Open market operations (OMO) is a tool of monetary policy that refers to the buying and selling of bonds and government securities in the open market to control the money supply in the economy. For instance, a Central Bank buys government securities if it intends to increase the money supply in the economy and vice versa.
By using OMOs, the Fed can adjust the federal funds rate, which in turn influences other short-term rates, long-term rates, and foreign exchange rates. This can change the amount of money and credit available in the economy and affect certain economic factors, such as unemployment, output, and the costs of goods and services.
Understanding Open Market Operations (OMOs)
To understand open market operations, you first have to understand how the Fed, the central bank of the U.S., implements the nation’s monetary policy.
In an effort to keep the U.S. economy on an even keel and to forestall the ill effects of uncontrolled price inflation or deflation, the Board of Governors of the Federal Reserve sets what’s called a target federal funds rate.
The federal funds rate is the interest rate that depository institutions charge each other for overnight loans. This constant flow of money allows banks to earn a return on excess cash in their Fed balances while maintaining the reserves required to meet the demands of customers.
As a benchmark, the federal funds rate influences a variety of other rates, from savings deposit rates to home mortgage rates and credit card interest rates.
Open market operations are one of the tools that the Fed uses to keep the federal funds rate at its established target.
The U.S. central bank can lower the interest rate by purchasing securities (and injecting money into the money supply). Similarly, it can sell securities from its balance sheet, take money out of circulation, and put upward pressure on interest rates.
The Board of Governors of the Federal Reserve sets a target federal funds rate and then the Federal Open Market Committee (FOMC) implements the open market operations to achieve that rate.3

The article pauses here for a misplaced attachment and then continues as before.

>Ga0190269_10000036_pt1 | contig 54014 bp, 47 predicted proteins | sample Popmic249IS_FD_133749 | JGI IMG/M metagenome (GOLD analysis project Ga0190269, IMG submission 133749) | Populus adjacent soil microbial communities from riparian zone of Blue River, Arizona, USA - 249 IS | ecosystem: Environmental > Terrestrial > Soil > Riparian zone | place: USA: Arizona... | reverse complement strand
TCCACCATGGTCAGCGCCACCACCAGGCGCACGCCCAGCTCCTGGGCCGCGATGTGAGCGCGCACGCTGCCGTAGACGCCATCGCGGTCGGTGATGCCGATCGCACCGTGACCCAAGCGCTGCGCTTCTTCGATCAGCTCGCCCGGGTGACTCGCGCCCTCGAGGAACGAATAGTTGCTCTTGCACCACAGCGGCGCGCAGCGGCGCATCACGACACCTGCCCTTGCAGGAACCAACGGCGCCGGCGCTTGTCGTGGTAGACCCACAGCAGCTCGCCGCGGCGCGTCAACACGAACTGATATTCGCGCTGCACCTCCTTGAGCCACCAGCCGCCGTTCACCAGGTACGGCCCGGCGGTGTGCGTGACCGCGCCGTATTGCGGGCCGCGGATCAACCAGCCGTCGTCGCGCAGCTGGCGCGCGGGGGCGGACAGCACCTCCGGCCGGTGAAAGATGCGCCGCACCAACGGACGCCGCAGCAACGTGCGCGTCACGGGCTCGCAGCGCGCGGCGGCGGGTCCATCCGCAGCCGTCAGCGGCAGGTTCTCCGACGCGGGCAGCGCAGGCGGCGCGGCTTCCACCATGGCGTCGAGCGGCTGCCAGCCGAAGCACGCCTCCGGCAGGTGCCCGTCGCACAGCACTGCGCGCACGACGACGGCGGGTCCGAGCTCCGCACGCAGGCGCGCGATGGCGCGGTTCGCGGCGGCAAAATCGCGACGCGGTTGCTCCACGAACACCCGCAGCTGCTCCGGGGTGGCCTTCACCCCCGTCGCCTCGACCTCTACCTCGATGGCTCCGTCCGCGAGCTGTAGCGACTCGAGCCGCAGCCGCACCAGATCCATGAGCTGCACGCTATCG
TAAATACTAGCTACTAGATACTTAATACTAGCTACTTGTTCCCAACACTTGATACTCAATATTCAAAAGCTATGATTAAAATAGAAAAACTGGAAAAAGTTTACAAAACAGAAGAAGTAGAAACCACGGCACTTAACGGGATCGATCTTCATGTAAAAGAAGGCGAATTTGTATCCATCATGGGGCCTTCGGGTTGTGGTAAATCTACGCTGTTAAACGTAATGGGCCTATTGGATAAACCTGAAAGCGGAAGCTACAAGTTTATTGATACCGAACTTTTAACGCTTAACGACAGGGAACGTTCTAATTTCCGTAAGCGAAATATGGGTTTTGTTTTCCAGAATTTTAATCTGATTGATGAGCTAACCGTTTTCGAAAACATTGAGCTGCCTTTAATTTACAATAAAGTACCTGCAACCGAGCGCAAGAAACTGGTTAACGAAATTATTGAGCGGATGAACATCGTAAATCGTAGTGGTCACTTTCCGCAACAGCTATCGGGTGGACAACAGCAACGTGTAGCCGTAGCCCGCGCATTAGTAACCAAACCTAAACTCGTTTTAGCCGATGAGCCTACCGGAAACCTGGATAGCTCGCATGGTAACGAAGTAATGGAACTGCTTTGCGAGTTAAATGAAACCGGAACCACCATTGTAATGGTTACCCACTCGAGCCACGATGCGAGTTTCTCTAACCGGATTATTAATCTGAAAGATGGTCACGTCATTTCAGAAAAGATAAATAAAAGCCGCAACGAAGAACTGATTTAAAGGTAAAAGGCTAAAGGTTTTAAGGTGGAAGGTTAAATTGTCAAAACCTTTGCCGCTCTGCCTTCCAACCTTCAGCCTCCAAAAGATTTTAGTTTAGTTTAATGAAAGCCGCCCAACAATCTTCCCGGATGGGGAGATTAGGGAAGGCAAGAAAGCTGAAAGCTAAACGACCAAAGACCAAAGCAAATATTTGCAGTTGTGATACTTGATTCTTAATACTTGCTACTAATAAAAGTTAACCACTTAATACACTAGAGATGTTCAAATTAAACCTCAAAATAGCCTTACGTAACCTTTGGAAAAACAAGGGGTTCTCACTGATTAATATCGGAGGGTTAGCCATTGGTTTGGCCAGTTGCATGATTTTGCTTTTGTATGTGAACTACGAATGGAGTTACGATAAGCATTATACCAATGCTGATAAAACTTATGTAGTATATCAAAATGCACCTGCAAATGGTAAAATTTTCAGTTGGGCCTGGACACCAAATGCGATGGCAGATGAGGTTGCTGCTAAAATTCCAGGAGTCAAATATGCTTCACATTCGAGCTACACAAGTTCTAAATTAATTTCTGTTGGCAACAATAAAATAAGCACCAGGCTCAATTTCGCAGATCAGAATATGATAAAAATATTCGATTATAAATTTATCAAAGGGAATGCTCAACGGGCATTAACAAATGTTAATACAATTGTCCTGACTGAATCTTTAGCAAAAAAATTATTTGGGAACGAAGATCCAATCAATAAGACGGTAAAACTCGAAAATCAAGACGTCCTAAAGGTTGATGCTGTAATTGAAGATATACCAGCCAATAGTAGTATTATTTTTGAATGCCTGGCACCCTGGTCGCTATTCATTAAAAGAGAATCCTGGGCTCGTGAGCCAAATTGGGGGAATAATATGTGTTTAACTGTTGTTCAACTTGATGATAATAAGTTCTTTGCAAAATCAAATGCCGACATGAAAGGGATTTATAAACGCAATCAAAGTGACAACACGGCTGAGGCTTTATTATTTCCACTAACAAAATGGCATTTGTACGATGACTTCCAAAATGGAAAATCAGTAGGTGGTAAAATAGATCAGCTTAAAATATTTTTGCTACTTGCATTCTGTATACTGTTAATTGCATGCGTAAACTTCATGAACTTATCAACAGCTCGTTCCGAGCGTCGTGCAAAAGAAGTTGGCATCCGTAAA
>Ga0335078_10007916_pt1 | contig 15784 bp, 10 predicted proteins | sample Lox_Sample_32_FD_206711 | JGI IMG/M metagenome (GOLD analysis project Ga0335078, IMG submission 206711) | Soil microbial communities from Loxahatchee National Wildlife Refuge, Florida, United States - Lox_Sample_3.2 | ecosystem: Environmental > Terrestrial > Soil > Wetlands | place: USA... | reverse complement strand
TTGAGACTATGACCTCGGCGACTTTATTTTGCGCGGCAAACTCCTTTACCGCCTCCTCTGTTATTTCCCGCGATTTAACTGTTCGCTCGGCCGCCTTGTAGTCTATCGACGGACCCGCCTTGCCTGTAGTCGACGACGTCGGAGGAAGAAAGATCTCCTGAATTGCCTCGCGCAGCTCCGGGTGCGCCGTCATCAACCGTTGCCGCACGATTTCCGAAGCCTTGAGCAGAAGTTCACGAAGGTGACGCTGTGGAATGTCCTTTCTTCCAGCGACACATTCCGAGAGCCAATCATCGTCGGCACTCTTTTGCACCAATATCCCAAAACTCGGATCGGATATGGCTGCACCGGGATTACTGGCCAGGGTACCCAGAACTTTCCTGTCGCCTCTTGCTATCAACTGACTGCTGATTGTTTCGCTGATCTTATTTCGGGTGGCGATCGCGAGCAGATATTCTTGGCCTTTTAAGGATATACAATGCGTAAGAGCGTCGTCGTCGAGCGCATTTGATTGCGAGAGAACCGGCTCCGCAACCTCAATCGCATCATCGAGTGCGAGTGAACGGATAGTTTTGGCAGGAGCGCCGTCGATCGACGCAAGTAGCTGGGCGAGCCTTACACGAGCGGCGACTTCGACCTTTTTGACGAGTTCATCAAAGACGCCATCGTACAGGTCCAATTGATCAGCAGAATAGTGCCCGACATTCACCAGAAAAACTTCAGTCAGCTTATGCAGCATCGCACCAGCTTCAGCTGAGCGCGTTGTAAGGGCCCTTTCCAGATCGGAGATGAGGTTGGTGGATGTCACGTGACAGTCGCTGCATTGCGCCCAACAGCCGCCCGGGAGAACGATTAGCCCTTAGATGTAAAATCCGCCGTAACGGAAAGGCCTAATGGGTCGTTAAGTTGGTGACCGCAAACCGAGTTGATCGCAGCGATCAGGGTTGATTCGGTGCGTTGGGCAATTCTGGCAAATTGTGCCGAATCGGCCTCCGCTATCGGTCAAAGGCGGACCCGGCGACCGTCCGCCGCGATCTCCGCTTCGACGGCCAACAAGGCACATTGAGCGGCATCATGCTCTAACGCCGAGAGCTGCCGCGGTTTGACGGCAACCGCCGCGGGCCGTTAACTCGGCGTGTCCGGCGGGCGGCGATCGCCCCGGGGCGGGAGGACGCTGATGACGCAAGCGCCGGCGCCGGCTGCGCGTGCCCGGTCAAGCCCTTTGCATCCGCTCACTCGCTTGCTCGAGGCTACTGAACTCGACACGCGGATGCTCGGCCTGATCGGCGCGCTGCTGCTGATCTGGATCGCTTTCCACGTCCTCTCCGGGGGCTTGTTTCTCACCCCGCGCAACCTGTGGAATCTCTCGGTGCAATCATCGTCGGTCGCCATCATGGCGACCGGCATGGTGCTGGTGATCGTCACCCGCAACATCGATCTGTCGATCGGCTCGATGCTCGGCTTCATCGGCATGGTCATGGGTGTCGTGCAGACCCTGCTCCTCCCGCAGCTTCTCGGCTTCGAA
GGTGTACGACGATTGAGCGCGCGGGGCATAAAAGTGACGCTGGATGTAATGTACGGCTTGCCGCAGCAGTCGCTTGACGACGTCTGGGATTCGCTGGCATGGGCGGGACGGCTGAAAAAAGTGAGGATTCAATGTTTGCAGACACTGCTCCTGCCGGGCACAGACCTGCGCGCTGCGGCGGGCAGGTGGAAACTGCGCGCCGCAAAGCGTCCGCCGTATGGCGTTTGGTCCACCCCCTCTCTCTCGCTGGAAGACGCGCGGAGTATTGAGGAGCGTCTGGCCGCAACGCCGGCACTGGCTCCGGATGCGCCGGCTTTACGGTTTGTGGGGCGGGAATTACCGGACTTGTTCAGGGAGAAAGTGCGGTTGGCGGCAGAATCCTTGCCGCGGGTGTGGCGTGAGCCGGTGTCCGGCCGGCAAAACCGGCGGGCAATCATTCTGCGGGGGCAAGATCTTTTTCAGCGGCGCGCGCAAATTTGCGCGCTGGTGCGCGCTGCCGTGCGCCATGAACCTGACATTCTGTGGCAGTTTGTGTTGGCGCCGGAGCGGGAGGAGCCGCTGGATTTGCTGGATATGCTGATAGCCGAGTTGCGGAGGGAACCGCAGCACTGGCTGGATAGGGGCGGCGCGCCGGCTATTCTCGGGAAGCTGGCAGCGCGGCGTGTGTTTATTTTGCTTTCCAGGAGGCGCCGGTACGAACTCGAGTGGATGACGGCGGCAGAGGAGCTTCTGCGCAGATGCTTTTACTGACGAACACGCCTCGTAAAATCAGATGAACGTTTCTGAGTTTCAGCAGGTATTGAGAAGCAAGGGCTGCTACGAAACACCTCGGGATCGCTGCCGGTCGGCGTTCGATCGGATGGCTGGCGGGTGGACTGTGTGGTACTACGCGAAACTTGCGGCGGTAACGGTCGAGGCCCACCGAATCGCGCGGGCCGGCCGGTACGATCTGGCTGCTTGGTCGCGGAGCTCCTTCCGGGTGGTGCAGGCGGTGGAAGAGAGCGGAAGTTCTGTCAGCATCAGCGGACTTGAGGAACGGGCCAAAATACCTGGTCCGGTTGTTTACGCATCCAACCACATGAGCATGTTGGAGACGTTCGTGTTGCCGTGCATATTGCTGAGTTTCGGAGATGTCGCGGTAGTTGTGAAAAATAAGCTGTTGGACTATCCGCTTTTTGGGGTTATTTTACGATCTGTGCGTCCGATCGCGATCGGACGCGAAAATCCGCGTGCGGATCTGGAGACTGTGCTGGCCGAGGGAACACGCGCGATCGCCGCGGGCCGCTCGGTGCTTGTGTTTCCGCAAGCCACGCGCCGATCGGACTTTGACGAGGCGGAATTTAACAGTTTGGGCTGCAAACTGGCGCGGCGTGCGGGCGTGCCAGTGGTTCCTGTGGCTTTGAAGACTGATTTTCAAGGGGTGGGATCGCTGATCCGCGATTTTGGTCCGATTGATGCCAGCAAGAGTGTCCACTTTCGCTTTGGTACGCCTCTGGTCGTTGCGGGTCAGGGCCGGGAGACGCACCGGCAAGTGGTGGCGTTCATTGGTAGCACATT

Types of Open Market Operations
There are two types of OMOs: permanent open market operations and temporary open market operations.
Permanent Open Market Operations
Permanent open market operations refer to the Fed’s outright purchase or sale of securities for or from its portfolio. Permanent OMOs are used to achieve traditional goals. For example, the Fed will adjust its holdings to put downward pressure on longer-term interest rates and to improve financial conditions for consumers and businesses. Permanent OMOs are also used to reinvest principal received on currently held securities.4
Temporary Open Market Operations
Temporary open market operations are used to add or drain reserves available to the banking system on a short-term basis. They address reserve needs that are deemed to be transitory. Unlike Permanent OMOs, which involve outright purchases or sales, Temporary OMOs are temporary transactions. They’re either repurchase agreements (repos) or reverse repurchase agreements (reverse repos).
A repo is a transaction where the Fed’s trading desk buys securities and agrees to sell them back at a future date. A reverse repo involves the Fed selling securities with the agreement that it will buy them back in the future. Overnight reverse repos are currently used by the Fed to maintain the federal funds rate in its FOMC-established target range.
Benefits of Open Market Operations
Open market operations allow the Federal Reserve (or the central banks in other countries) to prevent price inflation or deflation without directly interfering in the market economy. Instead of using regulations to control lending, the Fed can simply raise or lower the cost of borrowing money.
This allows the Federal Reserve to moderate the business cycle and reduce economic shocks. During recessions, the central bank lowers the cost of borrowing money, encouraging business activity and growth. In times of froth, the Fed increases the cost of borrowing money in order to rein in speculation and deflate potential bubbles.
Open market operations can also be used to affect job growth. By lowering interest rates, the Fed can make it easier to start businesses and hire workers, resulting in increased employment.